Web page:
Of course, all great barbecue needs a great side dish and Golden Corral has added Homemade BBQ Potato Chips. What? Potato chips that don't come in a bag? Yes! Hand slice whole potatoes very thin and then fry them up. The chips are then sprinkled with BBQ seasoning. They are fresh and they are crispy! I have had homemade chips before but I have never seen them offered on a buffet.

It all sounds great and readers report that it all tastes great! This feature will not last forever. If you want to enjoy this do not wait. This is a summer time feast that is served along with all of the other Golden Corral favorites including flame grilled steak. This is the season to eat barbecue and Golden Corral lets you enjoy for very little money! AND OF COURSE, IT IS ALL YOU CAN EAT! Or perhaps we should say - all you care to eat!

Friday, June 11, 2010

Another Old Country Buffet

I had an opportunity to have dinner at a different Old Country Buffet and though I eat at OCB often, I decided to see what happens at another location. I went on Memorial Day night to see this OCB on a night when the day would have been busier than normal. As it happened there was a carnival going on in the parking lot that day and night right outside the restaurant so business that day was good.

We went in, paid our $10.99 each plus the now additional $1.69 for beverages, and sat down. Immediately, looking around the dining room, the floors were clean. If there had been spills or things dropped during that busy day, and their must have been, they certainly had been cleaned up promptly. As soon as we were seated our server came over quickly and greeted us. Asked if if there was anything we needed and invited us to go up to the buffet. Now, this is a scene that takes place thousands of times at buffets everywhere, but this was certainly different for me at an Old Country Buffet. I watched as this same server went from table to table as people were eating, picking up dirty dishes almost as soon as they were put down, and asking the diners if they needed anything. Amazing!

We went up to the buffet and most serving trays were full enough and those that were low were being replaced by several people working at the buffet table area - in addition to the woman who was at the carving station. Throughout the rest of the night while we were there trays of food kept coming from the kitchen to replace what was "beginning" to empty out.

Even the food was prepared better. The pizza was not incinerated. The macaroni and cheese was not macaroni floating in liquid cheese. There were noodles in the chicken noodle soup. The Caesar salad had the proper amount of dressing on it.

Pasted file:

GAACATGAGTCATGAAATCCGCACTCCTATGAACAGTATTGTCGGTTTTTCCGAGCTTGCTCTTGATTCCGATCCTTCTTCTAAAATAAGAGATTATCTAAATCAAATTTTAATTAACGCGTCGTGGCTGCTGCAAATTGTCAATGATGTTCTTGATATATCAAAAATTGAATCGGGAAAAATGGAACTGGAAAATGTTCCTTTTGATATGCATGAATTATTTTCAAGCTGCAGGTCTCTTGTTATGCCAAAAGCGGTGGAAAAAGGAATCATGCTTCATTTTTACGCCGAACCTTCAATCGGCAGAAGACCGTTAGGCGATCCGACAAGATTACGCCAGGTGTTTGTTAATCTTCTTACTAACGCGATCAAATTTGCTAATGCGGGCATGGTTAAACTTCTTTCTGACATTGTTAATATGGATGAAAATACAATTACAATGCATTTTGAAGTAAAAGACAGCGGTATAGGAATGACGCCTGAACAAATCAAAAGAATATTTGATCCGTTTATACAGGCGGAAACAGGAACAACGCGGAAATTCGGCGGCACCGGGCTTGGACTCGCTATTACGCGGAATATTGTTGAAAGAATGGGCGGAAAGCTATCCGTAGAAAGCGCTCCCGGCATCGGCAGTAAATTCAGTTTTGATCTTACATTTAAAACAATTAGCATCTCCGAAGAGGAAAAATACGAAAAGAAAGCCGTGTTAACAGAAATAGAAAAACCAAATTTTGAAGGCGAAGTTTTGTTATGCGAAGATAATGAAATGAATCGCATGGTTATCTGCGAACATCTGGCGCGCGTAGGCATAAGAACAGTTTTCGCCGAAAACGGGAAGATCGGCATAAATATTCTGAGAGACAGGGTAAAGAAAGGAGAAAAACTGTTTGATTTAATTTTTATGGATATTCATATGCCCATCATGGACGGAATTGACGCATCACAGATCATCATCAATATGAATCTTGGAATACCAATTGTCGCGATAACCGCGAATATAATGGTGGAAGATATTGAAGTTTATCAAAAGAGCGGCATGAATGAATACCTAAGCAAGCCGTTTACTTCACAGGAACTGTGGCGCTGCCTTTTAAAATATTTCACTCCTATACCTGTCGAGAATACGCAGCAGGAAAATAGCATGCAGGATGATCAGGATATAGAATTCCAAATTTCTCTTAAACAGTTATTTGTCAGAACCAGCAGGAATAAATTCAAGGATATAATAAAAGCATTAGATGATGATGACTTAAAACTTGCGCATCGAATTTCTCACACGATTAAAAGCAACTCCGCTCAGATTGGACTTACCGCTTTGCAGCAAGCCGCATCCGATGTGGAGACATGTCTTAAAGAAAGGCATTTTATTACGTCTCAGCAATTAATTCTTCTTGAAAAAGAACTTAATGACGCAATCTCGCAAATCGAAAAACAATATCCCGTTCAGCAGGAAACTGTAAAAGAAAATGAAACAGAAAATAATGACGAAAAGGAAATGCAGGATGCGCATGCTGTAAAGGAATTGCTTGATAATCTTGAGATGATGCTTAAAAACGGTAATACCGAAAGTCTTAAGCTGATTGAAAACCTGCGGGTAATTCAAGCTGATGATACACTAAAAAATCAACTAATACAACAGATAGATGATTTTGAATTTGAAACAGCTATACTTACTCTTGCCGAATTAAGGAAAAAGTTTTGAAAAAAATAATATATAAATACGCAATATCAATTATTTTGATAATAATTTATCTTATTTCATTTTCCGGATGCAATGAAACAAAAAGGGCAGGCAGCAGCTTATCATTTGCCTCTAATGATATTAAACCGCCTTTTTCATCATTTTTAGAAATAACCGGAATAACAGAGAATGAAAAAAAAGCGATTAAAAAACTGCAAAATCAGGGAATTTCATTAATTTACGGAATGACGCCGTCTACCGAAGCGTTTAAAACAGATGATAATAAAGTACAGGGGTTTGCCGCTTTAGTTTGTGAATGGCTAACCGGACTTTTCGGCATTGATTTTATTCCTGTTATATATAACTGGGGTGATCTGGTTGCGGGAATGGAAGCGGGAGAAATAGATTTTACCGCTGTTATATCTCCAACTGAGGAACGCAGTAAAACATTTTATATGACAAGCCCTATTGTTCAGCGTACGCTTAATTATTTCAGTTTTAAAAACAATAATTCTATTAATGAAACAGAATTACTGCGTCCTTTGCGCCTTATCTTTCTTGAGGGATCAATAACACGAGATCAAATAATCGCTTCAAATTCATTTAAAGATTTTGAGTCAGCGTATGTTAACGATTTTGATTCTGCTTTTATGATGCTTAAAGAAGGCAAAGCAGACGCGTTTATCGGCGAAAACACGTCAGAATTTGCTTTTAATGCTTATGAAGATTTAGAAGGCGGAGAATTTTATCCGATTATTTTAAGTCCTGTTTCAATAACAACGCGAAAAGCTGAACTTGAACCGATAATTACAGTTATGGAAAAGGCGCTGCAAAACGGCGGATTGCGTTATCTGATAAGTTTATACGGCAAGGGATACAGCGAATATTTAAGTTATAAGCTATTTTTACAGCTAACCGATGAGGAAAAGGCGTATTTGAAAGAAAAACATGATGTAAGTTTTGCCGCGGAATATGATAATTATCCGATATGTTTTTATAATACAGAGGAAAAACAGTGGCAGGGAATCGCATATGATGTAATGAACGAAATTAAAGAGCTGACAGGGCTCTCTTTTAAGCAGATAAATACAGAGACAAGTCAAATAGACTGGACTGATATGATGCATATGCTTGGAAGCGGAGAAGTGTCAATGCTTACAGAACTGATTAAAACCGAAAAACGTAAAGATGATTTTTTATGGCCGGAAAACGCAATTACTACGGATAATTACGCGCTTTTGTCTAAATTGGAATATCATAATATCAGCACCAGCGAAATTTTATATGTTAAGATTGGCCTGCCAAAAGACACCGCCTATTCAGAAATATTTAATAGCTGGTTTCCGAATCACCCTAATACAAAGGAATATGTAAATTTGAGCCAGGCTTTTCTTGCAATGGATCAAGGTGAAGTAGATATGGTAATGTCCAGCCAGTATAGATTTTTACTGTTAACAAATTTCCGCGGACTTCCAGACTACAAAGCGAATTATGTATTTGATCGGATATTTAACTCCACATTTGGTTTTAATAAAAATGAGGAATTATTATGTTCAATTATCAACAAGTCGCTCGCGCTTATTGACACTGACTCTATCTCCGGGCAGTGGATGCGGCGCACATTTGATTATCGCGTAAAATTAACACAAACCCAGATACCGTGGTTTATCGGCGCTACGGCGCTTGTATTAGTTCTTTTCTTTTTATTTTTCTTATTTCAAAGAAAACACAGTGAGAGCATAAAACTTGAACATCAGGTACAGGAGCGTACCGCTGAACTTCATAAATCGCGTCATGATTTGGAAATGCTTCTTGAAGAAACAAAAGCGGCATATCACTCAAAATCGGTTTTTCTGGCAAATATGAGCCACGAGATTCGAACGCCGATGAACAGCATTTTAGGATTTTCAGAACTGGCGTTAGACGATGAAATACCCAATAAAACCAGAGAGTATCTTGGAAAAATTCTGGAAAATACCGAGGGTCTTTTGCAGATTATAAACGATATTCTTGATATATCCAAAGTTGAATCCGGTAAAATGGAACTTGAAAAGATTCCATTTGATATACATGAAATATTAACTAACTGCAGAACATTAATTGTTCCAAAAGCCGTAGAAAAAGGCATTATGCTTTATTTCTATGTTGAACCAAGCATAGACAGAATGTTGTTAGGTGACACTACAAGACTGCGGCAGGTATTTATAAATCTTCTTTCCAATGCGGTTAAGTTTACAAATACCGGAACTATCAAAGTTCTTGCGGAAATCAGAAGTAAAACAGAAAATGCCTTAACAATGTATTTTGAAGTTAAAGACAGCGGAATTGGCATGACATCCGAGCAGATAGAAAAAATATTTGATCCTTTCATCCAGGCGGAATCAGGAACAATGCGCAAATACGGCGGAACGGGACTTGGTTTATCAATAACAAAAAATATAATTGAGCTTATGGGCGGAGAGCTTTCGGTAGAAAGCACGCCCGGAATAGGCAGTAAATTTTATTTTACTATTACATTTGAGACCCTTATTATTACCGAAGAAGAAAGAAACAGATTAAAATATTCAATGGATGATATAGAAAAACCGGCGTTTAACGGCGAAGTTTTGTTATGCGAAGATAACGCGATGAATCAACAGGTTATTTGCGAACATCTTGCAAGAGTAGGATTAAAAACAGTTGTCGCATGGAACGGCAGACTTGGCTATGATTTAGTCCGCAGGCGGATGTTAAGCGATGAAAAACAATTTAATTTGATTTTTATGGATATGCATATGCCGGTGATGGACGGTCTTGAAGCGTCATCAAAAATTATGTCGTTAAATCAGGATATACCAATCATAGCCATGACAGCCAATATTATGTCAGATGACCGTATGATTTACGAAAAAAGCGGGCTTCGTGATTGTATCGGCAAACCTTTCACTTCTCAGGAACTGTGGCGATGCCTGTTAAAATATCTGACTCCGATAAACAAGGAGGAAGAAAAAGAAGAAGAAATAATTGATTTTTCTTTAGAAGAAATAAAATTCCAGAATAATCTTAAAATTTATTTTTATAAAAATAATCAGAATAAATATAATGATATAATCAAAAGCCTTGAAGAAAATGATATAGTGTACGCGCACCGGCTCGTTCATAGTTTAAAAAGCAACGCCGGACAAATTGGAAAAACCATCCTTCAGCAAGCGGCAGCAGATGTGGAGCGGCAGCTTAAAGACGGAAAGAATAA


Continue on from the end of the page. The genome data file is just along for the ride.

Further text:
When we went up for our beverages there was ice in both machines and not only were there plenty of clean glasses, there were also coffee cups as well. Why I am so surprised to even mention this? This is not something that I have often encountered at the usual OCB.

Now, I am not writing this to knock the usual OCB that I go to and I know a lot of you may take some of my other articles and say look, he is doing it again, but as I suspected all along it is not the chain - it is the location. And this pleasant meal at another OCB just goes to prove that. Perhaps refresher courses are required for some OCB restaurant management staff. A good manager trains good employees and makes a restaurant stand out.

I know that there are other OCB's out there just as good as this one. I have heard from a number of readers recommending OCB's all over the country. Again, it is not the chain, but the location.

Friday, June 04, 2010


I have been informed by one of our readers that on a very recent visit to Buffet Europa, he discovered the restaurant was sold. The restaurant remains in business but the original owners are gone, and apparently have moved to Jersey City, New Jersey.

This reader reports that they went into the restaurant, immediately learned that there were new owners and then they looked around at the buffet to decide if they wanted to stay and try it. They had been to Buffet Europa before and saw nothing of what they expected. As the reader put it to me, they did not like what they saw and left.

For all of you have been to Buffet Europa - the restaurant that this site chose as the "Best Small Buffet of 2oo9" - this is a real tragedy. I say this because it was the two people who ran this restaurant all on their own who made this the unique and wonderful place that it was.

I cannot judge the new owners or their cooking or the food that they are serving. It may be very nice - though as I say, I reported above what a reader encountered when he and his wife went their. I have been told that the ethnicity of the new owner is not the same as the original owners who were Italian and Polish - and the reason why this European cuisine featuring buffet was so good. Whether that should make any difference remains to be seen.

I have looked at the website and it remains exactly the same as it always has - the site shows the same hours, days, and menu items on the buffet. There is no mention of new owners and the links to all of the reviews remain from various media including ours. Of course, that review no longer holds true without the people who made this restaurant so special.

I look upon this is just one more notch in this bad economy's belt. We have speculated for a few months now how they could remain in business with the few customers that would be there on nights that several of our readers and I have been there in 2010. A month or so ago we learned that they had closed for renovations - and from the description of the person who spoke to our reader that time and the person who spoke to the reader who informed us of the new owner - well, that had to be the same person.

For now, I can no longer recommend Buffet Europa until some of our readers report back to me - if they try it - how the food is now. Maybe they will be pleasantly surprised. I hope so. Whether I will return any time soon remains to be seen - and if I do, I, too, would go in prepared to walk right back out if I don't see what I think is a quality meal being served. If you go to Buffet Europa after you see this article please leave a comment. If you have been there before - even within the last few months it was likely you were there with the original owners - so to be current with this restaurant - only comment on the food if you are there from here on.

Buffet Europa is located at 1000 Arron Road, North Brunswick, New Jersey 08902.

Farewell, Buffet Europa. Maybe the nice couple who started this restaurant will open another just as good in a location deserving of the food that they serve and they get the business that they should.